One of Bloom’s mooted entrepreneurial schemes involves selling human waste on an industrial scale. Joyce’s work is mired in excremental language and imagery: water closets, commodes, sewers, ‘clotted hinderparts’, ‘slopperish matter’, ‘nappy spattees’, ‘pip poo pat’ of ‘bulgar … bowels’ and so on. Nowhere is Joyce more potty-mouthed than when taking on the language and procedure of religious devotion. At the outset of Finnegans Wake the books of Genesis and Exodus become urinary and colonic tracts and Christ the salmon turns into a big brown trout, a ‘brontoichthyan’ thunderfish or turd floating in a stream mingling with ‘piddle’. But, again, the process has already begun in Ulysses. Bloom starts his day by votively bowing his head as he enters his outhouse to perform the act of defecation that will see him hailed as ‘Moses, Moses, King of the Jews’ who ‘wiped his arse in the Daily News’. Buck Mulligan, in his parody of Mass, quick-changes from priest to military doctor, peeping at an imaginary stool sample floating in what he has been presenting as an altar bowl. The shaving bowl doesn’t contain faeces, but other sorts of human waste: stubble and cast-off skin cells. These things, too, belong to the category of excreta, as do phlegm, bile, navelcords and blood: whatever is excessive, leaking, trailing, dragging.
Ulysses is packed to overflowing with such things: in it every concept, no matter how intangible or rarefied, is transformed into something lowly, degraded, abject – and the more so the more elevated it held itself to be. Poetry turns into snot; nature, and the contours of the Romantic sublime, into a bowl of sluggish vomit. Forget Apollonian beauty: what Bloom wants to know is whether statues of Greek gods have arseholes. For him, the heart, seat of refined emotions, is a rusty pump; communion is cannibalism; justice just ‘means … everybody eating everyone else’. He’s obsessed with falling bodies, their weight and volume and the speed at which they fall. Ulysses is a heavy book, a book full of weight, a fallen book. What has fallen in it, into it, is everything literature previously held to be immaterial or abstract: in its pages metaphysics collapses into what the artist Jake Chapman nicely calls meatphysics. It’s hard to think, outside of zombie movies, of a work more omnivoric – and omni-emetic. Rats eat corpses; savages eat missionaries; Bloom eats cheese; cheese eats itself; dogs eat themselves, spew themselves out, eat themselves again; the city and the day eat and spew out Bloom …
Joyce, needless to say, is a materialist. Over the Neoplatonism of A.E., with his trite assertion that ‘Art has to reveal to us ideas, formless spiritual essences,’ he champions Stephen’s Aristotelian materialism of the now and the here, the art of forms and form. Against vague cosmic mysticism he pits Bloom’s vision of spinning gasballs – ‘Gas: then solid: then world: then cold: then dead shell drifting around, frozen rock’ – and of ‘entomological organic existences concealed in cavities of the earth, beneath removable stones, in hives and mounds, of microbes, germs, bacteria, bacilli, spermatozoa’. But this materialism should not be confused with empiricism. On the contrary, it’s what Georges Bataille, in his ‘Critical Dictionary’, calls ‘base materialism’. For Bataille, the positivist materialism of science or the dialectical materialism of Marxism are nothing more than Christianity in disguise, and a philosophy grounded in them remains an idealist one. Against crypto-Platonic versions of ‘form’ he proposes ‘the Formless’, or l’Informe. ‘L’Informe,’ Bataille writes, ‘is not only an adjective having a given meaning, but a term that serves to bring things down in the world.’ (The term he uses for ‘bring down’ is déclasser, which carries the dual sense of lowering in class, or demoting, and of releasing from all classificatory or taxonomic constraints.) It is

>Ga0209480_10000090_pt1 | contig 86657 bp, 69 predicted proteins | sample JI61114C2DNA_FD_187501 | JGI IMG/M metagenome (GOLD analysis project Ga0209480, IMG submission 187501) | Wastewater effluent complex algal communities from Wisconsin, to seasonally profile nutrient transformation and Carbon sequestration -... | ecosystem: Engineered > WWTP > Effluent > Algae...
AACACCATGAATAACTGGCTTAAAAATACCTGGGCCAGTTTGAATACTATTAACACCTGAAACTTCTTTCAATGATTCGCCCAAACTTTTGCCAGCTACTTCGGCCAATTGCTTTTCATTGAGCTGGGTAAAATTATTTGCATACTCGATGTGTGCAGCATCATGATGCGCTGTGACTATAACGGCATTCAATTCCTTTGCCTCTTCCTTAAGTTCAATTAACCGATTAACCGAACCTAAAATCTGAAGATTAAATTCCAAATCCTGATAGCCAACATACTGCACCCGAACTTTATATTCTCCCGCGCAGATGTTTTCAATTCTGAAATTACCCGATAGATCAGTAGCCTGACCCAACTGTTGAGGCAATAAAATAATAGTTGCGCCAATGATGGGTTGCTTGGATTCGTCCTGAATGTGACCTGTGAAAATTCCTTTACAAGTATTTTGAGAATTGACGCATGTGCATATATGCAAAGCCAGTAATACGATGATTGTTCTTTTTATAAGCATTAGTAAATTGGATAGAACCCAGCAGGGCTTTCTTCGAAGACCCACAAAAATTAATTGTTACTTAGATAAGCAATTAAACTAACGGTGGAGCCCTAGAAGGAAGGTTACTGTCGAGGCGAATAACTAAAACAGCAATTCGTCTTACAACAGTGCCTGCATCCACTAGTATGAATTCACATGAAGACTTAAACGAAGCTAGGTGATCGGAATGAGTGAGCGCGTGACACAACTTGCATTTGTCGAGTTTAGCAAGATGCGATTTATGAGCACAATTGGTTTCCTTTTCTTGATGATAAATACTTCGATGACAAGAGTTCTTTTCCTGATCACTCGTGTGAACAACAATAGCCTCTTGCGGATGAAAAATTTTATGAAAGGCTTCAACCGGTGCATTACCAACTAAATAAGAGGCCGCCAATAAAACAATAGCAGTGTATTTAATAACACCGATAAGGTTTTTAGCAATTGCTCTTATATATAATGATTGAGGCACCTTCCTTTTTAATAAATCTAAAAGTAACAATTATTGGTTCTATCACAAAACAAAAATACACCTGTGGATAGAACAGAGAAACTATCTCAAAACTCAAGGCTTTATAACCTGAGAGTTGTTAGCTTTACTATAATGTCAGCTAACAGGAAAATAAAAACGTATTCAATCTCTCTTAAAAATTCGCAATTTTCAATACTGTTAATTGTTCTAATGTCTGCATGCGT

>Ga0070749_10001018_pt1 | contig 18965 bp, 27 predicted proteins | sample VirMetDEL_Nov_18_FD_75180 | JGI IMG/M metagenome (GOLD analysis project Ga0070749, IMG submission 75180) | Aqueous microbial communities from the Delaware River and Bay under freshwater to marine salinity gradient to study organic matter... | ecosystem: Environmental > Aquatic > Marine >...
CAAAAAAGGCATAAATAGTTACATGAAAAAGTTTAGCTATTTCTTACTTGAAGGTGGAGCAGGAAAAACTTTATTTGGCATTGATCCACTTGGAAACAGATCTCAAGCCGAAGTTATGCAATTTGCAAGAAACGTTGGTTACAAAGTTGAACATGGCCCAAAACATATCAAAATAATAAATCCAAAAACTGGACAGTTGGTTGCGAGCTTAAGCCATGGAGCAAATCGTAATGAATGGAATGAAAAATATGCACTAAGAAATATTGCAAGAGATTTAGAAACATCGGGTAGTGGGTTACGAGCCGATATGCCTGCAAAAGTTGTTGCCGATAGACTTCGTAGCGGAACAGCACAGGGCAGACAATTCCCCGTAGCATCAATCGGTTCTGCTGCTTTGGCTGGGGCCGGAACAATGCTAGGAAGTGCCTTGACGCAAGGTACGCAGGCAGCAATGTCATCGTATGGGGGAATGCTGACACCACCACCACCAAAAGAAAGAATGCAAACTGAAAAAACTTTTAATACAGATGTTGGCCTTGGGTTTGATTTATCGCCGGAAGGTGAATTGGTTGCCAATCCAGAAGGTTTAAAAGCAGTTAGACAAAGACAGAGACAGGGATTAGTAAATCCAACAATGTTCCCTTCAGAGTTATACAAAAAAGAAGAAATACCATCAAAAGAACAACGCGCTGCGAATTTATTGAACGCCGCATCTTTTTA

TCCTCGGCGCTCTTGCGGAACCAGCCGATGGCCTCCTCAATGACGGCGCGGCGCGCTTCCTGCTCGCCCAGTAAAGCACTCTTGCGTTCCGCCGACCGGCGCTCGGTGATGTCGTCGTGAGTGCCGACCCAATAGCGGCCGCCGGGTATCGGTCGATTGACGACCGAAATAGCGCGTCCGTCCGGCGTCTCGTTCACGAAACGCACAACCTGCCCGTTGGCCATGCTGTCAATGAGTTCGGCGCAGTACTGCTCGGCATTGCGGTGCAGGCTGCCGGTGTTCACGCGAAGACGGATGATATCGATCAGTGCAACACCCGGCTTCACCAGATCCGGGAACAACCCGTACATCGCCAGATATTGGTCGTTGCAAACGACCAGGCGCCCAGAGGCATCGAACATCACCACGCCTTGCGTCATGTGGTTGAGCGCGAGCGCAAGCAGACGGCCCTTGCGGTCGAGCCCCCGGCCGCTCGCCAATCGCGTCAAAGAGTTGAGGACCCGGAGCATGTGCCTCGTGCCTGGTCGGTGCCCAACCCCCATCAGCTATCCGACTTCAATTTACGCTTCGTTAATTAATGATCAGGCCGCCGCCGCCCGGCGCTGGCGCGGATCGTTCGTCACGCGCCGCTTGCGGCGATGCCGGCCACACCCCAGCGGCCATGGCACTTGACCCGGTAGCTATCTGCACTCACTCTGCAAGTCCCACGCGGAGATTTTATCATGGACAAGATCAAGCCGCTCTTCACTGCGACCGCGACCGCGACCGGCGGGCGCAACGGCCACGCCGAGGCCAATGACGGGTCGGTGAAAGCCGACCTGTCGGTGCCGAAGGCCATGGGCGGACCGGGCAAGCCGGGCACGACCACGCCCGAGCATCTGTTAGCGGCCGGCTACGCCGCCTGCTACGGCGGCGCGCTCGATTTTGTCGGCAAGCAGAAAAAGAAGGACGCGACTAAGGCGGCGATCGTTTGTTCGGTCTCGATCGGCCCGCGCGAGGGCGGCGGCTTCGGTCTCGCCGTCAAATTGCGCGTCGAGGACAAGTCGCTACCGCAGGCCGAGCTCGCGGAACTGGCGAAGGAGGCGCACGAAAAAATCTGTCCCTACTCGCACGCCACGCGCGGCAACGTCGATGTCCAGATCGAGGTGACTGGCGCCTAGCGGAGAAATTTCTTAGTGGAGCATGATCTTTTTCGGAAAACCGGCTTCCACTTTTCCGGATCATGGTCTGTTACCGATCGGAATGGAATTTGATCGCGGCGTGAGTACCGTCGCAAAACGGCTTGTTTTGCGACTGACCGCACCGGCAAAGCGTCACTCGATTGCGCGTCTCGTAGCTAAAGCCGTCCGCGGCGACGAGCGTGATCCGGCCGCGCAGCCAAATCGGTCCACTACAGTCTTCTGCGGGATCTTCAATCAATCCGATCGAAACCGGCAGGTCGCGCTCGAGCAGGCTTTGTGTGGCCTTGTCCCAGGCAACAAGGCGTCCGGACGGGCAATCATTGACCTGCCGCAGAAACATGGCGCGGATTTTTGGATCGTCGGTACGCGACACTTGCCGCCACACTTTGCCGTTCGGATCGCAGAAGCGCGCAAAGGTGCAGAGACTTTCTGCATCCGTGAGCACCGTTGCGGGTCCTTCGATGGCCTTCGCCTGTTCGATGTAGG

a term that serves to bring things down in a world that generally requires that each thing have its form. What this word [l’Informe] designates has no rights in any sense and gets itself squashed everywhere, like a spider or an earthworm. In fact, for academic men to be happy, the universe would have to take shape. All of philosophy has no other goal: it is a matter of giving a frock coat to what is, a mathematical frock coat. On the other hand, affirming that the universe resembles nothing and is only formless [informe] amounts to saying that the universe is something like a spider or spit.